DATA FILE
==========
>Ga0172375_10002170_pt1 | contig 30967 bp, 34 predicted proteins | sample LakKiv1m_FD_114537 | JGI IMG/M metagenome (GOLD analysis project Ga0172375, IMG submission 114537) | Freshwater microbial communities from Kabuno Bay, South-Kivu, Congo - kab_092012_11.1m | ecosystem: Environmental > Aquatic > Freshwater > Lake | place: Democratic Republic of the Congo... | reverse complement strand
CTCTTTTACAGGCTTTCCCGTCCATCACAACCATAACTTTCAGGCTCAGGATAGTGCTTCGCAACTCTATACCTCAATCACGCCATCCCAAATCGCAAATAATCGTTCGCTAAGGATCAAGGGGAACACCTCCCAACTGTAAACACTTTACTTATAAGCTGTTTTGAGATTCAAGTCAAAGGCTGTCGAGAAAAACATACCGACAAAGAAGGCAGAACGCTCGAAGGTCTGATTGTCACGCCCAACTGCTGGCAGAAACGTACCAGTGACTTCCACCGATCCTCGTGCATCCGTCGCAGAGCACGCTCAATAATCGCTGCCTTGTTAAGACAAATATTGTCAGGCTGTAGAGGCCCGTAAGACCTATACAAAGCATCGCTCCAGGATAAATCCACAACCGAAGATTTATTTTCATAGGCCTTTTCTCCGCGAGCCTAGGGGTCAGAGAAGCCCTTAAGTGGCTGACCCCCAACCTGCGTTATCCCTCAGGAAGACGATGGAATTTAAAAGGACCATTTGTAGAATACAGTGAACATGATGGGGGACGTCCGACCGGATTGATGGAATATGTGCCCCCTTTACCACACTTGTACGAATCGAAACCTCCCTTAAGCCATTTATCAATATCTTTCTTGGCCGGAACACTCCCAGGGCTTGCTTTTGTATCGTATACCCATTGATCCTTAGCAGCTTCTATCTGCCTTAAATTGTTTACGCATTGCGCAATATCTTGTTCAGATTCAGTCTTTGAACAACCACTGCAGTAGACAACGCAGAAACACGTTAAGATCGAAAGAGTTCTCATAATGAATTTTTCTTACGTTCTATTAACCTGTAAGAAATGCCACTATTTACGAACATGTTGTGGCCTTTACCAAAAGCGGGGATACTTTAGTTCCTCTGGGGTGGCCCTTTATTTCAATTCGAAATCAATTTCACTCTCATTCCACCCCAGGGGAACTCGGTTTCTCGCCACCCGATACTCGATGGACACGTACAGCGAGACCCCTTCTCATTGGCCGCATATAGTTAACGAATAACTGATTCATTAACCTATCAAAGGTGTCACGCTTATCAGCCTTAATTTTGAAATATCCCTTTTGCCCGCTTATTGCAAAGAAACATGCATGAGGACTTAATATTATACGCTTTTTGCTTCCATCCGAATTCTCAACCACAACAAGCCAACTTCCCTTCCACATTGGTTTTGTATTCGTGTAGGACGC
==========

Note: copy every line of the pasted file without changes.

>Ga0172375_10002170_pt1 | contig 30967 bp, 34 predicted proteins | sample LakKiv1m_FD_114537 | JGI IMG/M metagenome (GOLD analysis project Ga0172375, IMG submission 114537) | Freshwater microbial communities from Kabuno Bay, South-Kivu, Congo - kab_092012_11.1m | ecosystem: Environmental > Aquatic > Freshwater > Lake | place: Democratic Republic of the Congo... | reverse complement strand
CTCTTTTACAGGCTTTCCCGTCCATCACAACCATAACTTTCAGGCTCAGGATAGTGCTTCGCAACTCTATACCTCAATCACGCCATCCCAAATCGCAAATAATCGTTCGCTAAGGATCAAGGGGAACACCTCCCAACTGTAAACACTTTACTTATAAGCTGTTTTGAGATTCAAGTCAAAGGCTGTCGAGAAAAACATACCGACAAAGAAGGCAGAACGCTCGAAGGTCTGATTGTCACGCCCAACTGCTGGCAGAAACGTACCAGTGACTTCCACCGATCCTCGTGCATCCGTCGCAGAGCACGCTCAATAATCGCTGCCTTGTTAAGACAAATATTGTCAGGCTGTAGAGGCCCGTAAGACCTATACAAAGCATCGCTCCAGGATAAATCCACAACCGAAGATTTATTTTCATAGGCCTTTTCTCCGCGAGCCTAGGGGTCAGAGAAGCCCTTAAGTGGCTGACCCCCAACCTGCGTTATCCCTCAGGAAGACGATGGAATTTAAAAGGACCATTTGTAGAATACAGTGAACATGATGGGGGACGTCCGACCGGATTGATGGAATATGTGCCCCCTTTACCACACTTGTACGAATCGAAACCTCCCTTAAGCCATTTATCAATATCTTTCTTGGCCGGAACACTCCCAGGGCTTGCTTTTGTATCGTATACCCATTGATCCTTAGCAGCTTCTATCTGCCTTAAATTGTTTACGCATTGCGCAATATCTTGTTCAGATTCAGTCTTTGAACAACCACTGCAGTAGACAACGCAGAAACACGTTAAGATCGAAAGAGTTCTCATAATGAATTTTTCTTACGTTCTATTAACCTGTAAGAAATGCCACTATTTACGAACATGTTGTGGCCTTTACCAAAAGCGGGGATACTTTAGTTCCTCTGGGGTGGCCCTTTATTTCAATTCGAAATCAATTTCACTCTCATTCCACCCCAGGGGAACTCGGTTTCTCGCCACCCGATACTCGATGGACACGTACAGCGAGACCCCTTCTCATTGGCCGCATATAGTTAACGAATAACTGATTCATTAACCTATCAAAGGTGTCACGCTTATCAGCCTTAATTTTGAAATATCCCTTTTGCCCGCTTATTGCAAAGAAACATGCATGAGGACTTAATATTATACGCTTTTTGCTTCCATCCGAATTCTCAACCACAACAAGCCAACTTCCCTTCCACATTGGTTTTGTATTCGTGTAGGACGC